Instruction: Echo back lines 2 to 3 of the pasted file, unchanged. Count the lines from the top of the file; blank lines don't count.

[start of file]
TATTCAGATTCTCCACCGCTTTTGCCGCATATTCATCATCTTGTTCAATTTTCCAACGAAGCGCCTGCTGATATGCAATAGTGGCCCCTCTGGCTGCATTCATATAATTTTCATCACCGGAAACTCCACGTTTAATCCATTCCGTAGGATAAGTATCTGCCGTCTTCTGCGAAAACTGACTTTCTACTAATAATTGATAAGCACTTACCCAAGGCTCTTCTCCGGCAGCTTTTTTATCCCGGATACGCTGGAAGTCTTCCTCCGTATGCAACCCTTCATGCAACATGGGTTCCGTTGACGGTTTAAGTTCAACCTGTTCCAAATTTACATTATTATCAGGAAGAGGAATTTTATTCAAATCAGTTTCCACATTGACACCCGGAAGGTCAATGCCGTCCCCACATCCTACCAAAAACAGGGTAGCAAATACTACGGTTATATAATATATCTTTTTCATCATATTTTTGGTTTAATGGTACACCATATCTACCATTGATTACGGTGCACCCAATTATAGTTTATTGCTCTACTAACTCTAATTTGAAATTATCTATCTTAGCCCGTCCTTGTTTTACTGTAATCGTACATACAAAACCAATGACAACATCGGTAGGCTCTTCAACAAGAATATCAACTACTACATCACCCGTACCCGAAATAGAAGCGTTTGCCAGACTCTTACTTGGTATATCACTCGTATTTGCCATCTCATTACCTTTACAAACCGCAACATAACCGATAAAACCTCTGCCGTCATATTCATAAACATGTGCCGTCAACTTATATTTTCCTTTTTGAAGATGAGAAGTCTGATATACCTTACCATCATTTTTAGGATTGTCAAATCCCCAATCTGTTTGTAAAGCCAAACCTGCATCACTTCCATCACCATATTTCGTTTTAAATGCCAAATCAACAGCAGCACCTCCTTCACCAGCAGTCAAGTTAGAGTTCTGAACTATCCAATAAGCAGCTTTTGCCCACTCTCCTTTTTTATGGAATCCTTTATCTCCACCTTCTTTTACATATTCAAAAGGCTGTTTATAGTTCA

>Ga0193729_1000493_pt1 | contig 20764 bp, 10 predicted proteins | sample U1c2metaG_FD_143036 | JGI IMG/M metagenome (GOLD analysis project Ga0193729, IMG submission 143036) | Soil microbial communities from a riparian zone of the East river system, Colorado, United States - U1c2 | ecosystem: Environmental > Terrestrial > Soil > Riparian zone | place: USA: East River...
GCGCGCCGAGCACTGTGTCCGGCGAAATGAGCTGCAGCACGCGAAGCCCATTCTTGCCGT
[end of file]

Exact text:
>Ga0193729_1000493_pt1 | contig 20764 bp, 10 predicted proteins | sample U1c2metaG_FD_143036 | JGI IMG/M metagenome (GOLD analysis project Ga0193729, IMG submission 143036) | Soil microbial communities from a riparian zone of the East river system, Colorado, United States - U1c2 | ecosystem: Environmental > Terrestrial > Soil > Riparian zone | place: USA: East River...
GCGCGCCGAGCACTGTGTCCGGCGAAATGAGCTGCAGCACGCGAAGCCCATTCTTGCCGT